4. I'll wait to see what the government offers before I think about hiring an attorney.
Stan: We hear this line of thinking a lot. Hiring an eminent domain lawyer sooner rather than later may gain you more in the long run.
In the example above, the property owner, in his attempt to prove his land was worth more, presented new information to the NCDOT that showed his land was actually worth less. By the time he contacted us the damage had already been done. Although we were able to get him 50% more2, had that client hired us from the beginning, we had evidence we could have presented to the NCDOT that showed his property was possibly worth 3 times more than the NCDOT's offer.
We do not advise waiting to hire an eminent domain attorney. Our contingency fee is the same whether we go to work for you on day 1 or day 100. Even better for the client, that fee comes out of the potential amount over and above the NCDOT's initial offer. So no matter what, you still get to keep 100% of your initial offer.
Combined, our attorneys have over 30 years of experience. And since we've been in business we've increased the average offer for our clients by 182%3. We know which experts to call on to try to show your property in its most favorable light.
5. Why should I hire your firm?
Jason: When you need legal representation for your eminent domain case, you have three options.
You can hire a general practice attorney who doesn't focus on a specific field. Truth be known, general practice attorneys have sometimes referred their eminent domain cases to us. They know eminent domain is an extremely complex field - and they know of our extensive experience.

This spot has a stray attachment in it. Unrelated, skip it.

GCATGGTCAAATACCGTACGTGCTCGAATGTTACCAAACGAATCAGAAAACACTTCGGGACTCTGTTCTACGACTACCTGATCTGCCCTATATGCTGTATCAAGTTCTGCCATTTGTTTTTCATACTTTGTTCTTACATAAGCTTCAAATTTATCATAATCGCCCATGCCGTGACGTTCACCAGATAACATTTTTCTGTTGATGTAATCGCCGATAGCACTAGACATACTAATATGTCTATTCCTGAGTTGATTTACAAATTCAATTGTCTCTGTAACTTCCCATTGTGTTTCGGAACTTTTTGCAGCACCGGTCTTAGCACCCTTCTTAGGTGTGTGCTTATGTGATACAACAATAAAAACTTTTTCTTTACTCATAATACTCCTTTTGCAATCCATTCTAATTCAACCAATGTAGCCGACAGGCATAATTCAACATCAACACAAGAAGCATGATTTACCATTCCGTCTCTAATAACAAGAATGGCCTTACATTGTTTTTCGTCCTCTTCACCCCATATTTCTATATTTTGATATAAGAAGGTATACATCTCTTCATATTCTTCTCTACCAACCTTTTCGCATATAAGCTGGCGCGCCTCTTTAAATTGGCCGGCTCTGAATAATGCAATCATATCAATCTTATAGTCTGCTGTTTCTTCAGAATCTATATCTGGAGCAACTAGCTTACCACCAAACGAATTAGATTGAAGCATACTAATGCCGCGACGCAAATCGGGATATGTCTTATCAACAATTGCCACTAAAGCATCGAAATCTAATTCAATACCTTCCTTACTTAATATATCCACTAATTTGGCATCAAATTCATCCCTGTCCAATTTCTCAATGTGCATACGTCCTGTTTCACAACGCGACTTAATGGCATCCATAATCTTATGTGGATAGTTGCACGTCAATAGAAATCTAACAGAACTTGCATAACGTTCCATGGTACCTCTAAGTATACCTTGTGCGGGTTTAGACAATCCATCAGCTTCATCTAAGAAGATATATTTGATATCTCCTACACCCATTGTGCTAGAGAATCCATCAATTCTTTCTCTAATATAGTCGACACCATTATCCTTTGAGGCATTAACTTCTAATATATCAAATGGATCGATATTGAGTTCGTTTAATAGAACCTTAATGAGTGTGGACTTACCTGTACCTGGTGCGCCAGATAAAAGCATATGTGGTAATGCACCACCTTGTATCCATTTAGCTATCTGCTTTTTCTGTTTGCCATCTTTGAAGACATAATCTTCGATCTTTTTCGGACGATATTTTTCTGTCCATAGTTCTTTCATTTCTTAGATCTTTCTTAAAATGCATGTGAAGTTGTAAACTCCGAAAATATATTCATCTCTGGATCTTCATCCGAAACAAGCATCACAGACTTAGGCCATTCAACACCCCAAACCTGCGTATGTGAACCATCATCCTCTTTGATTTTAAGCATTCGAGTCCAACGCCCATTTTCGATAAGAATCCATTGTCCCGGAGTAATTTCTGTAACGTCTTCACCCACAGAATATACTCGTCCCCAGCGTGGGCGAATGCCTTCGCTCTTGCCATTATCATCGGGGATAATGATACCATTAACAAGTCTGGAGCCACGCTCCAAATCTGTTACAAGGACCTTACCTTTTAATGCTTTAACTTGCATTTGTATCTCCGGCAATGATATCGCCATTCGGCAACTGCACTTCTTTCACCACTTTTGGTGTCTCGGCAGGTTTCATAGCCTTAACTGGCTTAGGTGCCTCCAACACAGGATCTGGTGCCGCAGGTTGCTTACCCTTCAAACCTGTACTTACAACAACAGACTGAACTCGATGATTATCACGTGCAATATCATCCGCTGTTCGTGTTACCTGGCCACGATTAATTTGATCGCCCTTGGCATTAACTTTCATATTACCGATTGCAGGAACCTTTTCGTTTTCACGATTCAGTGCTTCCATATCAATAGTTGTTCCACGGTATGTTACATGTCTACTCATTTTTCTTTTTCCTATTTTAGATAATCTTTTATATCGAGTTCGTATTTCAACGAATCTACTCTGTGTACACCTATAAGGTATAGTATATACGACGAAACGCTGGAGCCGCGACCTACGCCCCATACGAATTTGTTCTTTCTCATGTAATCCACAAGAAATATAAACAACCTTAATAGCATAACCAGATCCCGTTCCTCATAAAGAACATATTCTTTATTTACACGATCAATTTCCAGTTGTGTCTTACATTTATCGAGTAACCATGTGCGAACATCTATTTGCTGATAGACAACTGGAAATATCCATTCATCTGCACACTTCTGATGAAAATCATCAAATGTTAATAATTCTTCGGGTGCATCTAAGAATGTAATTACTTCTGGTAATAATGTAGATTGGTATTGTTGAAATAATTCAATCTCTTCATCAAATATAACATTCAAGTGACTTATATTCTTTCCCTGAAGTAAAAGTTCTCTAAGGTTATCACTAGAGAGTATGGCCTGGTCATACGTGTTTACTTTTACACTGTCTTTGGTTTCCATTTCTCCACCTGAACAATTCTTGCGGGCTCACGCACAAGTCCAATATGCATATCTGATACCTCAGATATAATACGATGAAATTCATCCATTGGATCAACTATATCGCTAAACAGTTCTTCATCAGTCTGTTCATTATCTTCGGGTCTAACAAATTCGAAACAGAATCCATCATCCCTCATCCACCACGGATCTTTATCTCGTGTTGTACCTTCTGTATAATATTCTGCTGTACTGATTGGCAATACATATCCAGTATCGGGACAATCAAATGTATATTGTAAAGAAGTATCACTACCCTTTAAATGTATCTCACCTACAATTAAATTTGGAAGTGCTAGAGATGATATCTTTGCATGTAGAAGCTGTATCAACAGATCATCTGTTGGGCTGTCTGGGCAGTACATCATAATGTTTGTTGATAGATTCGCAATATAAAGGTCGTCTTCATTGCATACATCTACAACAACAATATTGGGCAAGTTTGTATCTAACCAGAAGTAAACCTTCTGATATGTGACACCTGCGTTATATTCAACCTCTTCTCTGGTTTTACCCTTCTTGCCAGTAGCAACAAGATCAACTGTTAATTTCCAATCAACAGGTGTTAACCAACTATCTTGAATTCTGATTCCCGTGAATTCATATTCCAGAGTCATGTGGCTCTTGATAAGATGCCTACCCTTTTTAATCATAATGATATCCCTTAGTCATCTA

You can hire an eminent domain attorney that focuses on cases like yours. They spend a lot of their time thinking about strategies to help prove the increased value of someone's land. Ideally, they've overseen hundreds of condemnation cases and have the knowledge you need to present your case in court convincingly.
Or, here is what we believe is a better option. You could hire an eminent domain attorneys with previous NCDOT experience. In North Carolina, these attorneys are few and far between. Just a handful in fact. Two of us work right here at the NC Eminent Domain Law Firm.
Stan: The NCDOT knows what kind of work we do, our abilities, our knowledge. And they know we know what they know. We think that is a huge advantage to our clients.
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If you have questions or concerns and would like to discuss your situation with us free, contact us or call 1-877-393-4990.
We can try to help you prove why your property may be worth more than what the government claims.
1 Client identity has been removed or changed to protect privacy.
2 Cases or matters referenced do not represent the law firm's entire record. Each case is unique and must be evaluated on its own merits. Prior results do not guarantee a similar outcome.
3 Each case is different and must be evaluated separately. Prior results do not guarantee a similar outcome. Average based on each case's increase as of 12/31/17.